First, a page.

Interannual variations in the local spatial autocorrelation of tropospheric temperatures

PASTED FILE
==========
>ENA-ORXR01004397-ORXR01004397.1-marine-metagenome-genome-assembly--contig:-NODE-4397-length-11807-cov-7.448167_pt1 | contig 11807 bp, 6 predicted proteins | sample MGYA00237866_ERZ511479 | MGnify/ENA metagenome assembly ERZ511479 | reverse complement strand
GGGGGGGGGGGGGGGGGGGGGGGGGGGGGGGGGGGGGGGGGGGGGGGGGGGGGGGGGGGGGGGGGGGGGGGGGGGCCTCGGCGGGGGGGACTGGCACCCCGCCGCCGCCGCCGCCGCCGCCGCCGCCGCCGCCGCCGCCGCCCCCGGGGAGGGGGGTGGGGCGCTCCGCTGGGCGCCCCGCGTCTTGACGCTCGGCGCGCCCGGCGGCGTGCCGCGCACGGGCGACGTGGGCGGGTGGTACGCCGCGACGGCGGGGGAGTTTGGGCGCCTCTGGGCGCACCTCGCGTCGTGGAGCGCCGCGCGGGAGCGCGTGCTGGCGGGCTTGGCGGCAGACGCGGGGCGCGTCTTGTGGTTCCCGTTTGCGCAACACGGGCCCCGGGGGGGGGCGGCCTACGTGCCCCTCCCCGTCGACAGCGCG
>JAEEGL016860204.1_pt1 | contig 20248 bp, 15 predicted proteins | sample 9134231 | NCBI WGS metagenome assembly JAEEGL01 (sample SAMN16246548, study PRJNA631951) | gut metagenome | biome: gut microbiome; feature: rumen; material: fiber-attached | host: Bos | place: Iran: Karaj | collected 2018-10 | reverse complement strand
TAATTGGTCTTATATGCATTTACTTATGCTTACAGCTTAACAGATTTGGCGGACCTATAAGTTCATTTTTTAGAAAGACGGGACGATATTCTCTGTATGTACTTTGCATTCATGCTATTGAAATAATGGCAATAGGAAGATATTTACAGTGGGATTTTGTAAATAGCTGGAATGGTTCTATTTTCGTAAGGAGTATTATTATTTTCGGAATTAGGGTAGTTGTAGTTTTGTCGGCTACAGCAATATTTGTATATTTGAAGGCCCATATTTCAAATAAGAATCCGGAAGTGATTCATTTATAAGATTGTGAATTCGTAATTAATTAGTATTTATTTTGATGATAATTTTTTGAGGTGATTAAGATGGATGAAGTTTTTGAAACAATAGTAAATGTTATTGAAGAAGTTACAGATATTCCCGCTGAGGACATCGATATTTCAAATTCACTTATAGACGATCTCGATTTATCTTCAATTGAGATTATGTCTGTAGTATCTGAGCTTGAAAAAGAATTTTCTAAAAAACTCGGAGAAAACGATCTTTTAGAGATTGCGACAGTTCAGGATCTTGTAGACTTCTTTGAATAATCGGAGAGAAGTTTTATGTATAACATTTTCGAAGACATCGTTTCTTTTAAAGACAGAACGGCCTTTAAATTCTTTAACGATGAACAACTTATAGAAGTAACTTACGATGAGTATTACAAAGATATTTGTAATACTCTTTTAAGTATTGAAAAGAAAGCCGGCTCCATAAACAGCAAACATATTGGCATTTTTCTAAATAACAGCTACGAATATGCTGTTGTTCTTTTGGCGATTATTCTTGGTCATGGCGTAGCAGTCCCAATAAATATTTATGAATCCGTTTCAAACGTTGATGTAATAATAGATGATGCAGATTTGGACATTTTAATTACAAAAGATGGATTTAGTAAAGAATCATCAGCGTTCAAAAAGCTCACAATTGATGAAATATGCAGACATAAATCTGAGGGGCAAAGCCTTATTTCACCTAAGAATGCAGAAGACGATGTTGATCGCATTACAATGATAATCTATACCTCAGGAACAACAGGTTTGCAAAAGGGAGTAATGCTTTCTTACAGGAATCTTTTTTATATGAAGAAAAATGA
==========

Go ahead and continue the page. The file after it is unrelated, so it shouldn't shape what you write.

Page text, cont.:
Many dimensions of the global temperature pattern have been explored intensely over the past few decades. In this investigation, we explore the underlying spatial autoregressiveness of annual tropospheric temperature anomalies measured by polar-orbiting satellites. We found that the percent of the Earth covered by areas of significantly high local autocorrelation ranged from 11.92% to 25.90% over the 1979 to 2008 study period. We gathered 13 different teleconnection indices that have been linked to regional to global temperatures and found two (Polar/Eurasia pattern and North Atlantic Oscillation) that were positively correlated to the percent area with high local spatial autocorrelation. The magnitude but not the sign of the El Niño Southern Oscillation is also an important factor in the variation of spatial autocorrelation. The physical mechanism driving high local spatial autocorrelation is thought to be zonal and hemispheric flow governed by the subtropical and polar jet streams.
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